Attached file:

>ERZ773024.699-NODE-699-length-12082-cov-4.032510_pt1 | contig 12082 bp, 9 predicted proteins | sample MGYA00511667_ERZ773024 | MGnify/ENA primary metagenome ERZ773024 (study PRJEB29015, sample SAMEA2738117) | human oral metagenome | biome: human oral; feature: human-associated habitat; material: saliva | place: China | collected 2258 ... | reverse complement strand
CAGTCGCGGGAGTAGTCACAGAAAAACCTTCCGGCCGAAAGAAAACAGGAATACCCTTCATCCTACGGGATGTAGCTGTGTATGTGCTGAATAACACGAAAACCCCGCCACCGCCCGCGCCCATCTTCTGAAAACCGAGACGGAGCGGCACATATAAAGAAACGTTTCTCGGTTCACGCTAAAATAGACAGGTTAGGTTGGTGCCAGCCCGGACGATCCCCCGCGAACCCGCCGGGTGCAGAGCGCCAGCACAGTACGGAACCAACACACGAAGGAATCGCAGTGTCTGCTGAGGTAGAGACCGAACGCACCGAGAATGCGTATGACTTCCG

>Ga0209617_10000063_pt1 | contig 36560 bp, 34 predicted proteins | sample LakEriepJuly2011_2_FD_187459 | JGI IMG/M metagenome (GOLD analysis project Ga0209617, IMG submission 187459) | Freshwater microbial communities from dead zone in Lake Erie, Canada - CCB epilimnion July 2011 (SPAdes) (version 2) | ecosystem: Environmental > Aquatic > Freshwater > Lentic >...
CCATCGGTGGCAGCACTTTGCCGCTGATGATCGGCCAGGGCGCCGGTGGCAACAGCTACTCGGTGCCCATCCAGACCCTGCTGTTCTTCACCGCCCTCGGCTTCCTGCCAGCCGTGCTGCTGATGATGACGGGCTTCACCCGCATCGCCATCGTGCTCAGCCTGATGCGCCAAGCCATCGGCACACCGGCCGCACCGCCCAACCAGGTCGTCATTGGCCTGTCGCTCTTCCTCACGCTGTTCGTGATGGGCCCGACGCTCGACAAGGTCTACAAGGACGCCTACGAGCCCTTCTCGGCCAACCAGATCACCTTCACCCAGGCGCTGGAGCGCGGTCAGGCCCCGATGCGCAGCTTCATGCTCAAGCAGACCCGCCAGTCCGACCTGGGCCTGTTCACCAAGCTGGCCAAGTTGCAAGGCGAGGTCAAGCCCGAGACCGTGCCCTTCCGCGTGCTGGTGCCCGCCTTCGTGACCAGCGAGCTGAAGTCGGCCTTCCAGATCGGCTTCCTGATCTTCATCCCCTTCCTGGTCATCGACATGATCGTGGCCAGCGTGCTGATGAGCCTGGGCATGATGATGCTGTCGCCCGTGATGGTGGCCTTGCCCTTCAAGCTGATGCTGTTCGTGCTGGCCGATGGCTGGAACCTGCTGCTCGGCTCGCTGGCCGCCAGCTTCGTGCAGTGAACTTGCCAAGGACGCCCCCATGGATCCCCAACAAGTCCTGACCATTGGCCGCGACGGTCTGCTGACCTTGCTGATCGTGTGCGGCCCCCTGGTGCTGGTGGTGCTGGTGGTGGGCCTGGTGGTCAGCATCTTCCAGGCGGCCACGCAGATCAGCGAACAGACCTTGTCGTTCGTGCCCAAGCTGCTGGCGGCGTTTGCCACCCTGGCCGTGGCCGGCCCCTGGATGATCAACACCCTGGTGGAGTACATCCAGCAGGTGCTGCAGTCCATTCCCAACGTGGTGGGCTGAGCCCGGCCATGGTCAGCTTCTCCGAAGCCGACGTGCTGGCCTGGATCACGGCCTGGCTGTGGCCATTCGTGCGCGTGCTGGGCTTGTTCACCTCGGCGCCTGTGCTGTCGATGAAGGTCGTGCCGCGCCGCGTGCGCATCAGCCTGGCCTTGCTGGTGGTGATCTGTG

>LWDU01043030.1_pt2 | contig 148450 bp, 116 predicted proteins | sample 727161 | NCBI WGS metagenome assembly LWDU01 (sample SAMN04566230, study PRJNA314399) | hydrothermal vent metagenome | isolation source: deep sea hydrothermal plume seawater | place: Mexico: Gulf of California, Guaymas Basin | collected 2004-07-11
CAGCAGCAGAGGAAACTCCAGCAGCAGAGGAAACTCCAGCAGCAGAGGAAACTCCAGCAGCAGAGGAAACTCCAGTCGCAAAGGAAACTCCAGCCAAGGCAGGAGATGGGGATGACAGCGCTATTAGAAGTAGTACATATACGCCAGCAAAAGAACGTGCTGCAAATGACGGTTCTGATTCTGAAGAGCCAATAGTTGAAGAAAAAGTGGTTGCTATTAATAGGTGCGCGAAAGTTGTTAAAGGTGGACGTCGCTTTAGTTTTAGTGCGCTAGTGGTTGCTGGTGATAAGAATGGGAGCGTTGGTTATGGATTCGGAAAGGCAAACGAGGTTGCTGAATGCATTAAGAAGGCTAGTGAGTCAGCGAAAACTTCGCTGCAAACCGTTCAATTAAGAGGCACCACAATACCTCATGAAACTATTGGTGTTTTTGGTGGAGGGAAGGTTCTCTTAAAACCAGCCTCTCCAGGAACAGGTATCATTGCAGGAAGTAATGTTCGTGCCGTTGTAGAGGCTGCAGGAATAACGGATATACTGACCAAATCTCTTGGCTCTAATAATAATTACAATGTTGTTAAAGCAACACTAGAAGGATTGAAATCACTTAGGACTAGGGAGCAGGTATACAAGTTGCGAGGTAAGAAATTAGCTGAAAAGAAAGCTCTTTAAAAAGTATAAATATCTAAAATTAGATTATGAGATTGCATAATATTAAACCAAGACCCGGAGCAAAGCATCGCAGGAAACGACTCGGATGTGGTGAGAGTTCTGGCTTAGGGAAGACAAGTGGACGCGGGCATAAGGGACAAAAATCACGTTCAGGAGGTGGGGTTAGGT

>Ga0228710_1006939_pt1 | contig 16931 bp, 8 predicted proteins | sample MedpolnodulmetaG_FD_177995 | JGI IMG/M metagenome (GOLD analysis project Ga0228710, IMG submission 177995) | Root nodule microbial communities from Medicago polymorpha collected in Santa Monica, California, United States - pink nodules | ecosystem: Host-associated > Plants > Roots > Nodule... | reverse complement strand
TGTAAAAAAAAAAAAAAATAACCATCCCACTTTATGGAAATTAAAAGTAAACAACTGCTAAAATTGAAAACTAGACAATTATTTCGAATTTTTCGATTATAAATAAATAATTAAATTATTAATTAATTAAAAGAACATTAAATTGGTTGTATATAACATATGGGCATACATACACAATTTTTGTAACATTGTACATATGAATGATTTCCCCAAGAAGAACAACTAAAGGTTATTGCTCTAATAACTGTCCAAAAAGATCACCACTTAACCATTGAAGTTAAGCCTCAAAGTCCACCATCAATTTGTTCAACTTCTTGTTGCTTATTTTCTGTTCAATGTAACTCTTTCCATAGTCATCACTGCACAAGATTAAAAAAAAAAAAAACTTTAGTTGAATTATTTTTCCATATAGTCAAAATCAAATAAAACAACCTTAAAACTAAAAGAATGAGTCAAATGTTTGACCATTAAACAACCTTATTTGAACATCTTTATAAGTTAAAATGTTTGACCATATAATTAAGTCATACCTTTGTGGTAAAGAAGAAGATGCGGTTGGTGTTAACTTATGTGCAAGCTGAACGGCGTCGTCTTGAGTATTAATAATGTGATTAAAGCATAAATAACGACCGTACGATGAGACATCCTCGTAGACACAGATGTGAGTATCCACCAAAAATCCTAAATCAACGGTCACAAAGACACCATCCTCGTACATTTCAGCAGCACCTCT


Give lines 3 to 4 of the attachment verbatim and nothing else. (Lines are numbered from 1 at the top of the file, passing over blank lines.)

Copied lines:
>Ga0209617_10000063_pt1 | contig 36560 bp, 34 predicted proteins | sample LakEriepJuly2011_2_FD_187459 | JGI IMG/M metagenome (GOLD analysis project Ga0209617, IMG submission 187459) | Freshwater microbial communities from dead zone in Lake Erie, Canada - CCB epilimnion July 2011 (SPAdes) (version 2) | ecosystem: Environmental > Aquatic > Freshwater > Lentic >...
CCATCGGTGGCAGCACTTTGCCGCTGATGATCGGCCAGGGCGCCGGTGGCAACAGCTACTCGGTGCCCATCCAGACCCTGCTGTTCTTCACCGCCCTCGGCTTCCTGCCAGCCGTGCTGCTGATGATGACGGGCTTCACCCGCATCGCCATCGTGCTCAGCCTGATGCGCCAAGCCATCGGCACACCGGCCGCACCGCCCAACCAGGTCGTCATTGGCCTGTCGCTCTTCCTCACGCTGTTCGTGATGGGCCCGACGCTCGACAAGGTCTACAAGGACGCCTACGAGCCCTTCTCGGCCAACCAGATCACCTTCACCCAGGCGCTGGAGCGCGGTCAGGCCCCGATGCGCAGCTTCATGCTCAAGCAGACCCGCCAGTCCGACCTGGGCCTGTTCACCAAGCTGGCCAAGTTGCAAGGCGAGGTCAAGCCCGAGACCGTGCCCTTCCGCGTGCTGGTGCCCGCCTTCGTGACCAGCGAGCTGAAGTCGGCCTTCCAGATCGGCTTCCTGATCTTCATCCCCTTCCTGGTCATCGACATGATCGTGGCCAGCGTGCTGATGAGCCTGGGCATGATGATGCTGTCGCCCGTGATGGTGGCCTTGCCCTTCAAGCTGATGCTGTTCGTGCTGGCCGATGGCTGGAACCTGCTGCTCGGCTCGCTGGCCGCCAGCTTCGTGCAGTGAACTTGCCAAGGACGCCCCCATGGATCCCCAACAAGTCCTGACCATTGGCCGCGACGGTCTGCTGACCTTGCTGATCGTGTGCGGCCCCCTGGTGCTGGTGGTGCTGGTGGTGGGCCTGGTGGTCAGCATCTTCCAGGCGGCCACGCAGATCAGCGAACAGACCTTGTCGTTCGTGCCCAAGCTGCTGGCGGCGTTTGCCACCCTGGCCGTGGCCGGCCCCTGGATGATCAACACCCTGGTGGAGTACATCCAGCAGGTGCTGCAGTCCATTCCCAACGTGGTGGGCTGAGCCCGGCCATGGTCAGCTTCTCCGAAGCCGACGTGCTGGCCTGGATCACGGCCTGGCTGTGGCCATTCGTGCGCGTGCTGGGCTTGTTCACCTCGGCGCCTGTGCTGTCGATGAAGGTCGTGCCGCGCCGCGTGCGCATCAGCCTGGCCTTGCTGGTGGTGATCTGTG